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Ask HN: Getting in front of people
67 points by smu on May 6, 2015 | hide | past | web | favorite | 12 comments
Hi HN,

I'm a IT consultant with a background in CS and I'm trying to get an independent business started. Recently, I lucked into two paying after-hours projects and I absolutely loved it! Basically, I had to design, develop, install, educate, sell and price some stuff to make their life and company better. It wasn't always easy, but it's the most fun I had in the last couple of years.

I'd like to continue on this path, but now my problem is finding new clients: How do you get in front of potential clients when you don't know anything about their business? How can you make sense to them? And where to get started?

Any ideas?

PS: My target clients are medium sized local businesses.




Throw an event for medium-sized local businesses where they can learn about a topic of relevance to you and also meet other medium-sized local businesses which are interested in learning about that topic. You will be the belle of the ball, by construction. You can make your presentation 95% pure education and just 5% a hint that you have commercial interests in this area and people will threaten to take your hand off with how fast they give you checks.

This trick builds consultancies.

Do not underestimate how many topics you know which are a) worth significant amounts of money and b) which you'd BURY the average decisionmaker at a local medium-sized business in skill levels. The median journeyman Ruby on Rails programmer is already more qualified to talk about e.g. backup strategy than every. single. person employed at a local law firm with $10 million a year in billings.


I'm anticipating the follow-up question: how do I get this event in front of these businesses so they know about it?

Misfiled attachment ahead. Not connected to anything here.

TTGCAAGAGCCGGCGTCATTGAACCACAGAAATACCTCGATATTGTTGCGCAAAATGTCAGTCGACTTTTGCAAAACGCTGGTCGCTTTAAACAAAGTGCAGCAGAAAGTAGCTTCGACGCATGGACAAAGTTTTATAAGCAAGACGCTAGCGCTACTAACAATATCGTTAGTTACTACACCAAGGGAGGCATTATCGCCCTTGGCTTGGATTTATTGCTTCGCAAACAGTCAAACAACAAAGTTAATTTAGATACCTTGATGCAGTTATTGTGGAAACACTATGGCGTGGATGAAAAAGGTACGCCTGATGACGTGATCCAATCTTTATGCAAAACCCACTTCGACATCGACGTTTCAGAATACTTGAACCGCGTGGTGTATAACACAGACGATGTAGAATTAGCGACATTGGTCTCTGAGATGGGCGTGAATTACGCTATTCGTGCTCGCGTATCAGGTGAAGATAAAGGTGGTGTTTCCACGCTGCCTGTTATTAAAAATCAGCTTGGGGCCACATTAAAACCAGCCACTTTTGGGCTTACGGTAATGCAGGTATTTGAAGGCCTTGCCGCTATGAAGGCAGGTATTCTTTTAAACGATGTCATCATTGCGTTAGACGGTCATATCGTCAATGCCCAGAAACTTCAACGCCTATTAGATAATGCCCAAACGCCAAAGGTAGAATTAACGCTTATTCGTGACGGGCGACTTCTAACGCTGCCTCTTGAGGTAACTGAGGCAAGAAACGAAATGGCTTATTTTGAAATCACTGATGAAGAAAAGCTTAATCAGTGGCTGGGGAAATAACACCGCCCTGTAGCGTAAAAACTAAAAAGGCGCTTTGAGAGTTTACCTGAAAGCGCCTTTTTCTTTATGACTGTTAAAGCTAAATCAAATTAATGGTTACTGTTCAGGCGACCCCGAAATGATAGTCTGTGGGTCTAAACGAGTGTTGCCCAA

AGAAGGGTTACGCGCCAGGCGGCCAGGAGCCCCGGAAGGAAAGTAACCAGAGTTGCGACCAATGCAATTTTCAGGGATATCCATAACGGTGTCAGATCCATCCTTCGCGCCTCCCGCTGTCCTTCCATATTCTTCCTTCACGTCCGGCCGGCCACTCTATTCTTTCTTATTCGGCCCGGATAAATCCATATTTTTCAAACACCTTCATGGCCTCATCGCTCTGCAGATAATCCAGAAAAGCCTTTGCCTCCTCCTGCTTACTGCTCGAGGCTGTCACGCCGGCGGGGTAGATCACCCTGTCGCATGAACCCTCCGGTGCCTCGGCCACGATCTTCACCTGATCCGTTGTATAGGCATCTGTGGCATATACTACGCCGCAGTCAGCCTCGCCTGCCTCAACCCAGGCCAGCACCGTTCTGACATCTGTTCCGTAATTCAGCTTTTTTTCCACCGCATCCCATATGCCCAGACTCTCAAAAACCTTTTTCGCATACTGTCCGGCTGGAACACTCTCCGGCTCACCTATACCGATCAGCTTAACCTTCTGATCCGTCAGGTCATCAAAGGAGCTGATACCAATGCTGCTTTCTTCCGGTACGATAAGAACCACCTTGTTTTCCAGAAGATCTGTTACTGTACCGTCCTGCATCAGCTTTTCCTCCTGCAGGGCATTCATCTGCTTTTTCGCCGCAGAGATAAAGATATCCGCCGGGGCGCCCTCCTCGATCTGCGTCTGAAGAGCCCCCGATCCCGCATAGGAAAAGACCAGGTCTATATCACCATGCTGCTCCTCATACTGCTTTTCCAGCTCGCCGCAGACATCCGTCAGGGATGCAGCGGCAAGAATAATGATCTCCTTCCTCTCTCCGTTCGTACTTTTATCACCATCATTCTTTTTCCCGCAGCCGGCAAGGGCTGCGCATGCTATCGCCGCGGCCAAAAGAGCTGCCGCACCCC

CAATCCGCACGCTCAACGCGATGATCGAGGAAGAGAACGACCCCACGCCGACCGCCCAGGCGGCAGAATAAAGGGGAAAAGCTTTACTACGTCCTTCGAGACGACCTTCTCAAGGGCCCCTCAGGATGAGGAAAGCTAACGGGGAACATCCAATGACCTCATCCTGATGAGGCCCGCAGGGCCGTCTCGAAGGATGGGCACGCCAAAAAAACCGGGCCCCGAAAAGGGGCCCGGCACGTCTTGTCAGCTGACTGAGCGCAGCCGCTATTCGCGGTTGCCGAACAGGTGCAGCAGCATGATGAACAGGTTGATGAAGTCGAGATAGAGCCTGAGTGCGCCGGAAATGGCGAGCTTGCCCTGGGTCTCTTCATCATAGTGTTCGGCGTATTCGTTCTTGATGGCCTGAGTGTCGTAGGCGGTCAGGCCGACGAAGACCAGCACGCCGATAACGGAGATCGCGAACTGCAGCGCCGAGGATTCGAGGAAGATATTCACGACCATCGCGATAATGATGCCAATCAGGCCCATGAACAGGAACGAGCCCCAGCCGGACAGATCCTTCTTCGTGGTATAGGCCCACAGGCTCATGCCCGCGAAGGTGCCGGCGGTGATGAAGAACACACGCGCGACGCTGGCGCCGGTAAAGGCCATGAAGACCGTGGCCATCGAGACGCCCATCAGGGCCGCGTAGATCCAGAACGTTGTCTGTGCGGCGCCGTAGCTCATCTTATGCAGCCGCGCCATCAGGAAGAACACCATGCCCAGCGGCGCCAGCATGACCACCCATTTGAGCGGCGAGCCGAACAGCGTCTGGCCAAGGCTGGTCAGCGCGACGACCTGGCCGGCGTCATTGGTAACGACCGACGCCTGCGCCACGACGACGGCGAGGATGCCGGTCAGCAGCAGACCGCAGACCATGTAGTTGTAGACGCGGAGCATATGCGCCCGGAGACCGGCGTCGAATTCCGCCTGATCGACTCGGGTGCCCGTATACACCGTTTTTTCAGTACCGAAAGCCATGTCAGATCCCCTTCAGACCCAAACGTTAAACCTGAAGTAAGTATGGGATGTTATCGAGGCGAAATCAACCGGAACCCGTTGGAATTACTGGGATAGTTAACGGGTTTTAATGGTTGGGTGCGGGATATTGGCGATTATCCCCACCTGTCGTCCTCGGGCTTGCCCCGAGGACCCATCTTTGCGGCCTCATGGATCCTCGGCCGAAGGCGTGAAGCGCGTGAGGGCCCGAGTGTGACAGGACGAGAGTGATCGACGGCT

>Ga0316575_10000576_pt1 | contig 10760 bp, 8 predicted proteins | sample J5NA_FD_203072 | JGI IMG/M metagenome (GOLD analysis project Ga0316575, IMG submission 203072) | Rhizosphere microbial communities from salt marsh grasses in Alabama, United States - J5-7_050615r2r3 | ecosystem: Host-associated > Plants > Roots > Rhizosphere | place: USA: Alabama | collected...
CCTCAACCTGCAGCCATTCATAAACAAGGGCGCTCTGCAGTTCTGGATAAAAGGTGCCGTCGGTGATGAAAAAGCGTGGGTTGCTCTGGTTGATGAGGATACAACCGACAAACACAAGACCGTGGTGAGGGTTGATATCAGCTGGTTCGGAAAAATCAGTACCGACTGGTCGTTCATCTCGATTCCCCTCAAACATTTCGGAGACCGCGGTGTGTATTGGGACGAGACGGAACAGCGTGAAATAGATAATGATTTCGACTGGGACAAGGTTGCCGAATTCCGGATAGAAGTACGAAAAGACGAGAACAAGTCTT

And I'm anticipating that someone will link Patrick's answer... https://news.ycombinator.com/item?id=6717577


Go to Meetups in your local area. For everything (but particularly ones were members would benefit from your skill set) - small business, entrepreneurs, marketing - whatever. Anywhere employees/owners of the businesses you're targeting (or don't know you could target!) are likely to be.

Have a few drinks and chat with people, but never sell yourself. Wait until you're asked what you do, then explain - but be more interested in them, their business and their problems. Ask for their card, take one of theirs. Follow up in an email saying it was nice to meet them and you hope to see them again in the future. If you can offer any advice based on their business or problem, do so in this email and/or offer to meet them for a coffee or chat.

Rinse and repeat.

Anecdotally I was chatting to a friend who used to work in politics and we were discussing something similar to this. He was always instructed to take MPs drinking, for dinner, for chat - but never talk business. Then he'd call/email the next day, thank them for a great evening and ask them for coffee to discuss whatever/business. Not only would they always meet, but they were far more agreeable or ready to compromise.

TL;DR: Get to know people socially. People like working with someone they can get on with or won't be hard work. If someone actually likes you (and you weren't all pushy), they'll be far more likely to use you than a competitor or recommend you to a friend/colleague.


Three perhaps not so easy steps from an engineer who had to sell:

1. Figure out your value in the eyes of your two clients. Not what you think it is - but rather ask them what they got for their money. It may not be technical at all. The answers may surprise you. Ask also what they didn't like about it.

2. Find local business that are similar to your current clients. Hustle. Ask your clients and anyone you know for any contacts in similar businesses. Hit up meetups, Rotary Clubs, anything at all really. Get a list of similar bussiness and contacts within them (Linkedin can be mined, data can be bought). Once you get even a flimsy contact, get a meeting or send in an email (with clear subject line) and say that you helped company X gain benefit Y, and you'd like to help their company gain the same benefit. Out of the 10 contacts you get to, 5 would want to improve their career and would take the chance to intro you to a decision maker within their organization who can hire you. Pump this contact for problems that are occupying the attention of their decision makers, and figure out how your solution can help with one or more of these problems. Get the meeting with a decision maker. This may or may not be the CEO - cultivate the first contact to figure out who's driving the decision.